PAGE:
PETs: The “Do’s” and “Don’ts and “Points to Note”

PETs: The “Do’s” and “Don’ts and “Points to Note”
A gift from one individual to another constitutes a potentially exempt transfer (PET) for inheritance tax (IHT) purposes (post Finance Act 2006 most gifts into trusts are chargeable lifetime transfers (CLTs)). If the individual donor survives for seven years from the date of the gift no IHT arises on the PET. Should death occur within this seven year period IHT will in principle be payable (at 40%) unless the PET falls within the donor’s nil rate band (i.e. £325,000 for 2009/10).


Whose Liability is it anyway?


Where an IHT liability does arise, it is to be appreciated that it is primarily the liability of the donee (i.e. recipient of the gift) and not that of the donor. This can precipitate cash flow problems for the donee; consider term assurance to meet the liability.


Surviving for More Than 3 Years


Due to taper relief, the longer the donor survives within the seven year period the lower the IHT liability. Despite the common misconception that taper relief reduces the quantum of the gift it in fact reduces the quantum of the IHT liability.


Example 1


Tom gifts an asset (X) worth £20,000 to his son, Michael, on 1st January 2006 (having used up his nil rate band). Tom dies on 5th September 2009. Michael’s IHT liability equals [40% x £20,000] x 80% (taper relief) i.e. £6,400. For deaths of more than 3 years but not more than 4 years taper relief is (as above) 80%; then 60%; then 40%; and finally 20% for deaths of more than 6 years but not more than 7 years.


PETs and Recession


It is normally the value of the PET at the date it is made that determines the amount of any IHT charge. In many cases the current recession has caused property values to reduce. Thus, the value of a gift made by the donor may be less at the date of death than at the date the gift was made. In such cases the donee may make a claim to have the IHT liability calculated on the reduced value at death.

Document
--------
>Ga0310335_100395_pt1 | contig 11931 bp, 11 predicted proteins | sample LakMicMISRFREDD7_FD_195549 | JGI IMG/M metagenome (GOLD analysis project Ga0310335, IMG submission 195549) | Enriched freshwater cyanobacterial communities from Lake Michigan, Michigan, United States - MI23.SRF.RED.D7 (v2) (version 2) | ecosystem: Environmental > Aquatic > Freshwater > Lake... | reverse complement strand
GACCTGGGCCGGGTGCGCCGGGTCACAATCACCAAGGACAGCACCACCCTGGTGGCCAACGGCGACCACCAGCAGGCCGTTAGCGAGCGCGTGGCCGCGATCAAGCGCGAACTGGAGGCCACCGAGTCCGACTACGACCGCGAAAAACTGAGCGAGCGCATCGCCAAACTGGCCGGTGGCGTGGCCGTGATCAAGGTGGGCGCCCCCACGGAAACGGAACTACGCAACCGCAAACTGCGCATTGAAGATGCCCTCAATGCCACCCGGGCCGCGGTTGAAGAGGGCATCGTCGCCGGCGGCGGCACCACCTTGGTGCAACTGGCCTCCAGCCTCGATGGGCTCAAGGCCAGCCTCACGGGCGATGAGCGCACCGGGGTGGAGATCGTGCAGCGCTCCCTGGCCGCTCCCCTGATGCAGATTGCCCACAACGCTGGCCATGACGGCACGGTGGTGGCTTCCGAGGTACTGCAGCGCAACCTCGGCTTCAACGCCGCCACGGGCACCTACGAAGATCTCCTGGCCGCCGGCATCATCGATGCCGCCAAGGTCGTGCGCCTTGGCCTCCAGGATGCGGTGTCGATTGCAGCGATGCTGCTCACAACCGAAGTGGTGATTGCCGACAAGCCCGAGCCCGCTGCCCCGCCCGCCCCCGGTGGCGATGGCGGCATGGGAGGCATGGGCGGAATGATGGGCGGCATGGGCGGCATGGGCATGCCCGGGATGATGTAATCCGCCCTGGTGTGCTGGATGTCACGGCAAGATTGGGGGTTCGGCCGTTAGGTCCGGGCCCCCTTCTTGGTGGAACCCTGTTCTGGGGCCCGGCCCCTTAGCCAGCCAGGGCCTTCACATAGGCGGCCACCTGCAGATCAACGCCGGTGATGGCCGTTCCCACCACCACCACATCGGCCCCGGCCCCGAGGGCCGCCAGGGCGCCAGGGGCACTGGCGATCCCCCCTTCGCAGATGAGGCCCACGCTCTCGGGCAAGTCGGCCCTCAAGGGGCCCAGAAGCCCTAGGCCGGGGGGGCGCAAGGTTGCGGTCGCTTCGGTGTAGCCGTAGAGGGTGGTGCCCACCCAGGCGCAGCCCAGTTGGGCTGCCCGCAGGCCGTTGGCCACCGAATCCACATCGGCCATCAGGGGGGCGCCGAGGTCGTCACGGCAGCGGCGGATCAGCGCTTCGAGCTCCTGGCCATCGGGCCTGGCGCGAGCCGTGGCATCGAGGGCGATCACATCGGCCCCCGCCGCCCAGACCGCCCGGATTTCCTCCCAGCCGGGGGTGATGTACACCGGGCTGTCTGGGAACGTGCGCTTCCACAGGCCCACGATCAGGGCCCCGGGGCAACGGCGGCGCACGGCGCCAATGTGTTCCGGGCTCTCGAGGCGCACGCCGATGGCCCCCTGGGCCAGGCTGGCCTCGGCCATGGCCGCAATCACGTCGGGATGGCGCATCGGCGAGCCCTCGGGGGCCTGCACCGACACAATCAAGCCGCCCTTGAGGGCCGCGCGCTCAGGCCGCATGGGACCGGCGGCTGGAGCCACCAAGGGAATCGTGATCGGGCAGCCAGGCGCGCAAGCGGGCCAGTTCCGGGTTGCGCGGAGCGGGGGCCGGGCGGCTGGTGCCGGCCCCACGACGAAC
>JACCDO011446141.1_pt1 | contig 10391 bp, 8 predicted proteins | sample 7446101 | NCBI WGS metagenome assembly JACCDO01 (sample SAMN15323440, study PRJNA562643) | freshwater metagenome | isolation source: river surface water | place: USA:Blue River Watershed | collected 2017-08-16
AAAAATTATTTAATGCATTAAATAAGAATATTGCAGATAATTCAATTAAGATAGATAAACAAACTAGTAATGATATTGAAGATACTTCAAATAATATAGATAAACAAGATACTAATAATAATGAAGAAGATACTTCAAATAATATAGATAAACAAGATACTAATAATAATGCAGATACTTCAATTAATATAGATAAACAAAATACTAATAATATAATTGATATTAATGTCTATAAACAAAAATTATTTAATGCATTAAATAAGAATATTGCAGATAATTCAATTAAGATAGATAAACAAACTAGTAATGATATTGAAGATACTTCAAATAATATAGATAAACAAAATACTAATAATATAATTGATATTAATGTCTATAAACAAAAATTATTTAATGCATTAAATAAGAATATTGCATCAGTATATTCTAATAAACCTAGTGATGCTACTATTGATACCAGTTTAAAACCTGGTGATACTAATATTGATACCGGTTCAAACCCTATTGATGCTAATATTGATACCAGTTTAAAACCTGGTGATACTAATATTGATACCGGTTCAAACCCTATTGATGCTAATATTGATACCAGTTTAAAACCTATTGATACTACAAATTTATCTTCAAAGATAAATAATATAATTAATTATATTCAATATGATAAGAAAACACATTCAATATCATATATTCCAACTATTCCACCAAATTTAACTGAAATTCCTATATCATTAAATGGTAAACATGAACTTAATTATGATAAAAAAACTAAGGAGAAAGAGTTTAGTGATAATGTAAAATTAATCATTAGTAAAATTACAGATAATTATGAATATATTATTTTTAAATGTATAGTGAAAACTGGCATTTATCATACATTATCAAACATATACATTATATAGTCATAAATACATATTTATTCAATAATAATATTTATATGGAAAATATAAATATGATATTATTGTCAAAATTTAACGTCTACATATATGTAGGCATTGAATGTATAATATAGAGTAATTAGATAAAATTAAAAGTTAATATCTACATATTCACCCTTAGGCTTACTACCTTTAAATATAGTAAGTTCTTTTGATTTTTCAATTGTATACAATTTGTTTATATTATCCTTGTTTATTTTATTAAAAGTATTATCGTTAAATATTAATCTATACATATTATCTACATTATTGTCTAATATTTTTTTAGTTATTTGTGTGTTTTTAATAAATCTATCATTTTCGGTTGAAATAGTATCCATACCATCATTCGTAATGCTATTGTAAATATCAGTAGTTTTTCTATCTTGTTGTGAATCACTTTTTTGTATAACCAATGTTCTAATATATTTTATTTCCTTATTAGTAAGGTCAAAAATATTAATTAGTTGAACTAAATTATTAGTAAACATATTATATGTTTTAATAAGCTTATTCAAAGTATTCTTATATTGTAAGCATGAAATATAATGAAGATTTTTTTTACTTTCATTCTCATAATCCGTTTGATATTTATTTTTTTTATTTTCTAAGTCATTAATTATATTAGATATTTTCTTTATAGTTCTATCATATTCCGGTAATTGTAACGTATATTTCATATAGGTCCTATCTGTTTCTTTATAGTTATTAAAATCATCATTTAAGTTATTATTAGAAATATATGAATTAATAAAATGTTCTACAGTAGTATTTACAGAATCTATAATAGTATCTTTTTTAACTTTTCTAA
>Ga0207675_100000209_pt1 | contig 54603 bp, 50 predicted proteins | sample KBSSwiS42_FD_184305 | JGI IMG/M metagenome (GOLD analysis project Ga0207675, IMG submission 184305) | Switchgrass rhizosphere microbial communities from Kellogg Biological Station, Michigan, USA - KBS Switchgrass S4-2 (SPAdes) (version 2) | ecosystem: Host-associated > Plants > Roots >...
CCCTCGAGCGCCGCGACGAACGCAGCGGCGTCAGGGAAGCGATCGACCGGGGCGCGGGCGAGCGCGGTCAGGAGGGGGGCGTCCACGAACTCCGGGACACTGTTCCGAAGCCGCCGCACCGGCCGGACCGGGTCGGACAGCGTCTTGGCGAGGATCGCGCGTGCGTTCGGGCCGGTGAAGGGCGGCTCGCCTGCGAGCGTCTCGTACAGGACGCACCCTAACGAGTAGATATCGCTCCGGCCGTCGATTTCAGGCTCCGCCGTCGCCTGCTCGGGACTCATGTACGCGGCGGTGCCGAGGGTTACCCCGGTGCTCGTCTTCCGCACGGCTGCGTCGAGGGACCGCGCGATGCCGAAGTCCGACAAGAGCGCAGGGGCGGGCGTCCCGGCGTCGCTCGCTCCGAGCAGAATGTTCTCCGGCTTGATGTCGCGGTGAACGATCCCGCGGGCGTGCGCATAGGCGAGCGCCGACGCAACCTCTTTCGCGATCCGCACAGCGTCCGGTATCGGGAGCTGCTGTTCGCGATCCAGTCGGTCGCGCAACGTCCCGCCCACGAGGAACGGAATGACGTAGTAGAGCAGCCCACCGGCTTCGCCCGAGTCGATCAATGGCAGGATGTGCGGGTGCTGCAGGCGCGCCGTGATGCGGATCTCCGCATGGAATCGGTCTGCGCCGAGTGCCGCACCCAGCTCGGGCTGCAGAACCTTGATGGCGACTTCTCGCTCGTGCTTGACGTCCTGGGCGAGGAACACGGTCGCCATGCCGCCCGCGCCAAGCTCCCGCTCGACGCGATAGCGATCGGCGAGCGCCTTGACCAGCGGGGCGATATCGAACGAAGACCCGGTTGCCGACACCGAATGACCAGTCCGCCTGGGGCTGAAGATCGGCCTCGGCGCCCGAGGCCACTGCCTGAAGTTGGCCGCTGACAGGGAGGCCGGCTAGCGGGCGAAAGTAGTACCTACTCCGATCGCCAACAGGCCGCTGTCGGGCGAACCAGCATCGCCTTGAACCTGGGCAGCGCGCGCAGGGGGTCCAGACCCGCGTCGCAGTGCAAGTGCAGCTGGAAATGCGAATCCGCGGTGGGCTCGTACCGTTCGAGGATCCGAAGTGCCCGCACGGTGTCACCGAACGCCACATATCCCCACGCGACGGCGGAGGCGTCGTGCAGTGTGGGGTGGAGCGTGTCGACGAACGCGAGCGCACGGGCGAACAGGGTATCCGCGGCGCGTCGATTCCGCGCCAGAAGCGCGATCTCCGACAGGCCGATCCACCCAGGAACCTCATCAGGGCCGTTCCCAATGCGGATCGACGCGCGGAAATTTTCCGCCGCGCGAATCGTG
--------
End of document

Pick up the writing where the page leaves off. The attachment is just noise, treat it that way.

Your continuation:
Beware the Non-PET


It is often thought that where one individual benefits another individual, any such gift will qualify as a PET; this may, however, not always be so.


Example 2


Mary is very fond of her uncle George who has always wanted to go on a Caribbean cruise. For his 70th birthday, as a surprise, Mary pays for George to go on the cruise at a cost of £10,000. Such a gift is not a PET but a CLT and, if Mary had exhausted her nil rate band, a 20% IHT charge would arise on the £10,000.Had Mary simply gifted £10,000 to George, such gift would qualify as a PET (although not perhaps the same surprise value!!).


Another classic example would be the payment by a grand-parent of a grand-child’s school fees.


Lifetime PET or Gift by Will?


Whilst in general it is a good idea to make lifetime PETs (hopefully surviving seven years), thus reducing the quantum of the death estate, this normally effective strategy is not always appropriate vis a vis other taxes.


For example, if property owned by the donor qualifies for, say, business property relief (BPR) at the 100% rate it may be more tax efficient to gift such property by will rather than gifting in lifetime. Whilst a lifetime gift may precipitate no IHT liability (due to the 100% BPR) a capital gains tax (CGT) liability will arise unless hold-over relief applies (which typically it will; i.e. any immediate CGT liability will be deferred). However, if the property had been left by will there would, on death, have been no IHT charge (due to BPR) and a CGT free uplift which would not be the case where a lifetime gift had been effected.


Practical Tip


Always ascertain if the gift to be made is a PET or CLT and ensure that the donee appreciates that any IHT liability arising from a PET is primarily his/her’s. Beware making a PET of assets which qualify for, inter alia, BPR, and don’t forget to consider making a claim if the gifted asset’s value falls between date of gift and death of donor.


Malcolm Finney